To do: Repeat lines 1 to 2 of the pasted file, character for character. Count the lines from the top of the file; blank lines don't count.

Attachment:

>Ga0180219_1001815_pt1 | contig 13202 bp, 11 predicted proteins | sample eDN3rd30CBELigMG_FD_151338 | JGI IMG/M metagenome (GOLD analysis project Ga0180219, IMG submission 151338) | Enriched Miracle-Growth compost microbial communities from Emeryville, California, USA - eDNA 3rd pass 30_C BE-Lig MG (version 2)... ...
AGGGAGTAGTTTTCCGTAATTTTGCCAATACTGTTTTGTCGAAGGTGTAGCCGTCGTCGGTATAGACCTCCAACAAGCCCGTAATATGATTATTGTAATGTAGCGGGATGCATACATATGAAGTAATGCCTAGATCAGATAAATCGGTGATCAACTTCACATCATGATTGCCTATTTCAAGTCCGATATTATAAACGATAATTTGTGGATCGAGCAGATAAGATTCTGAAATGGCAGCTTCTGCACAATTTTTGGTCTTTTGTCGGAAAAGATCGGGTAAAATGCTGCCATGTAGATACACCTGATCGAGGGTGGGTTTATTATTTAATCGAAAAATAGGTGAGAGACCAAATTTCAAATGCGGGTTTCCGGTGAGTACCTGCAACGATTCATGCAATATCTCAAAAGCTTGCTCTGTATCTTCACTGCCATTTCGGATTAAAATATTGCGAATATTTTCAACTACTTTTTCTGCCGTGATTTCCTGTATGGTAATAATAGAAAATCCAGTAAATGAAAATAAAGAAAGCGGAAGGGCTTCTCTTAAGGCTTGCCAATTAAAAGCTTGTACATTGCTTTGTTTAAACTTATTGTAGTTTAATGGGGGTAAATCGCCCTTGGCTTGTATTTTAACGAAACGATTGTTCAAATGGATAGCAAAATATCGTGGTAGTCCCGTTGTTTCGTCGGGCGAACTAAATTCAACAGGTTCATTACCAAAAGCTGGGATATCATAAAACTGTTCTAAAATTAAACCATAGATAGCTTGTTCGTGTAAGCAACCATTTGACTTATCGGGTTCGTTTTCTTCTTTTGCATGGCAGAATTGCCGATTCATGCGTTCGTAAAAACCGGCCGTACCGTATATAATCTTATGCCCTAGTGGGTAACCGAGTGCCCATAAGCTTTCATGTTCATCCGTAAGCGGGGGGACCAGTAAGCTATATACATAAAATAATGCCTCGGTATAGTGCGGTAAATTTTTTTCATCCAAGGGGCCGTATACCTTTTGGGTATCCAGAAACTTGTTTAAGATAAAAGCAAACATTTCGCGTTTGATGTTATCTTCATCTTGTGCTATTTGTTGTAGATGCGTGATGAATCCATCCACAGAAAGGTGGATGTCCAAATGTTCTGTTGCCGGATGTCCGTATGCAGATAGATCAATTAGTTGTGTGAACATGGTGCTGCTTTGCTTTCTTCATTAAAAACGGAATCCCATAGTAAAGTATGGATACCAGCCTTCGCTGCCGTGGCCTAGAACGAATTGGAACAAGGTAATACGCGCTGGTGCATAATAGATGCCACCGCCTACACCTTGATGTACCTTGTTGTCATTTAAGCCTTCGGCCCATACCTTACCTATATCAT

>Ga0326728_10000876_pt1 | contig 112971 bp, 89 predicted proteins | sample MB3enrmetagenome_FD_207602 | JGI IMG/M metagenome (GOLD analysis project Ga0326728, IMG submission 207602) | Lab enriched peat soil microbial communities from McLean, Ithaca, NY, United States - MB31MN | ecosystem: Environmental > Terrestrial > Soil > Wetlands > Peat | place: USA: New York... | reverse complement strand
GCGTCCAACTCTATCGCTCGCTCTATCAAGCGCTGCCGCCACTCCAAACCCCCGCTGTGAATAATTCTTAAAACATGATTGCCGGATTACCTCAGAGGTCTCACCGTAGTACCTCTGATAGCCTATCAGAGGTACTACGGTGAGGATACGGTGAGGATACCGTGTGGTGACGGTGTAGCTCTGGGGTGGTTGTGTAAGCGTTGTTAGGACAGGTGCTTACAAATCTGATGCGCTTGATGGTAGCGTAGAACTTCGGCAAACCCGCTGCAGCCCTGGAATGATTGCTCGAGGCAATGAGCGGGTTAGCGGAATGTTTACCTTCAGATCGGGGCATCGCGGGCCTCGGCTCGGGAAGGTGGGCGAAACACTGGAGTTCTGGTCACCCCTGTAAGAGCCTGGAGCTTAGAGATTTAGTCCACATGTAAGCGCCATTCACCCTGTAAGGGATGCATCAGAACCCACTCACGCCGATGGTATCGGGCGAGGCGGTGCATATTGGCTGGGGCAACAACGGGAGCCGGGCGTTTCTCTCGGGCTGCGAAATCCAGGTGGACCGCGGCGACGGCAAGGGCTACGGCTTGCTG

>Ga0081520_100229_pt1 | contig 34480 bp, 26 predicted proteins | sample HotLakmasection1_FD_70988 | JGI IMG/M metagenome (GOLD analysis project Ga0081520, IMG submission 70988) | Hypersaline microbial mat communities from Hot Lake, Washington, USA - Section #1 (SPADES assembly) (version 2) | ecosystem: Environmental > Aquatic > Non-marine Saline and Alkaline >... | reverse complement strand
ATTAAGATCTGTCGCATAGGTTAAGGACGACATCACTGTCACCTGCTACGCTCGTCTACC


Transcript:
>Ga0180219_1001815_pt1 | contig 13202 bp, 11 predicted proteins | sample eDN3rd30CBELigMG_FD_151338 | JGI IMG/M metagenome (GOLD analysis project Ga0180219, IMG submission 151338) | Enriched Miracle-Growth compost microbial communities from Emeryville, California, USA - eDNA 3rd pass 30_C BE-Lig MG (version 2)... ...
AGGGAGTAGTTTTCCGTAATTTTGCCAATACTGTTTTGTCGAAGGTGTAGCCGTCGTCGGTATAGACCTCCAACAAGCCCGTAATATGATTATTGTAATGTAGCGGGATGCATACATATGAAGTAATGCCTAGATCAGATAAATCGGTGATCAACTTCACATCATGATTGCCTATTTCAAGTCCGATATTATAAACGATAATTTGTGGATCGAGCAGATAAGATTCTGAAATGGCAGCTTCTGCACAATTTTTGGTCTTTTGTCGGAAAAGATCGGGTAAAATGCTGCCATGTAGATACACCTGATCGAGGGTGGGTTTATTATTTAATCGAAAAATAGGTGAGAGACCAAATTTCAAATGCGGGTTTCCGGTGAGTACCTGCAACGATTCATGCAATATCTCAAAAGCTTGCTCTGTATCTTCACTGCCATTTCGGATTAAAATATTGCGAATATTTTCAACTACTTTTTCTGCCGTGATTTCCTGTATGGTAATAATAGAAAATCCAGTAAATGAAAATAAAGAAAGCGGAAGGGCTTCTCTTAAGGCTTGCCAATTAAAAGCTTGTACATTGCTTTGTTTAAACTTATTGTAGTTTAATGGGGGTAAATCGCCCTTGGCTTGTATTTTAACGAAACGATTGTTCAAATGGATAGCAAAATATCGTGGTAGTCCCGTTGTTTCGTCGGGCGAACTAAATTCAACAGGTTCATTACCAAAAGCTGGGATATCATAAAACTGTTCTAAAATTAAACCATAGATAGCTTGTTCGTGTAAGCAACCATTTGACTTATCGGGTTCGTTTTCTTCTTTTGCATGGCAGAATTGCCGATTCATGCGTTCGTAAAAACCGGCCGTACCGTATATAATCTTATGCCCTAGTGGGTAACCGAGTGCCCATAAGCTTTCATGTTCATCCGTAAGCGGGGGGACCAGTAAGCTATATACATAAAATAATGCCTCGGTATAGTGCGGTAAATTTTTTTCATCCAAGGGGCCGTATACCTTTTGGGTATCCAGAAACTTGTTTAAGATAAAAGCAAACATTTCGCGTTTGATGTTATCTTCATCTTGTGCTATTTGTTGTAGATGCGTGATGAATCCATCCACAGAAAGGTGGATGTCCAAATGTTCTGTTGCCGGATGTCCGTATGCAGATAGATCAATTAGTTGTGTGAACATGGTGCTGCTTTGCTTTCTTCATTAAAAACGGAATCCCATAGTAAAGTATGGATACCAGCCTTCGCTGCCGTGGCCTAGAACGAATTGGAACAAGGTAATACGCGCTGGTGCATAATAGATGCCACCGCCTACACCTTGATGTACCTTGTTGTCATTTAAGCCTTCGGCCCATACCTTACCTATATCAT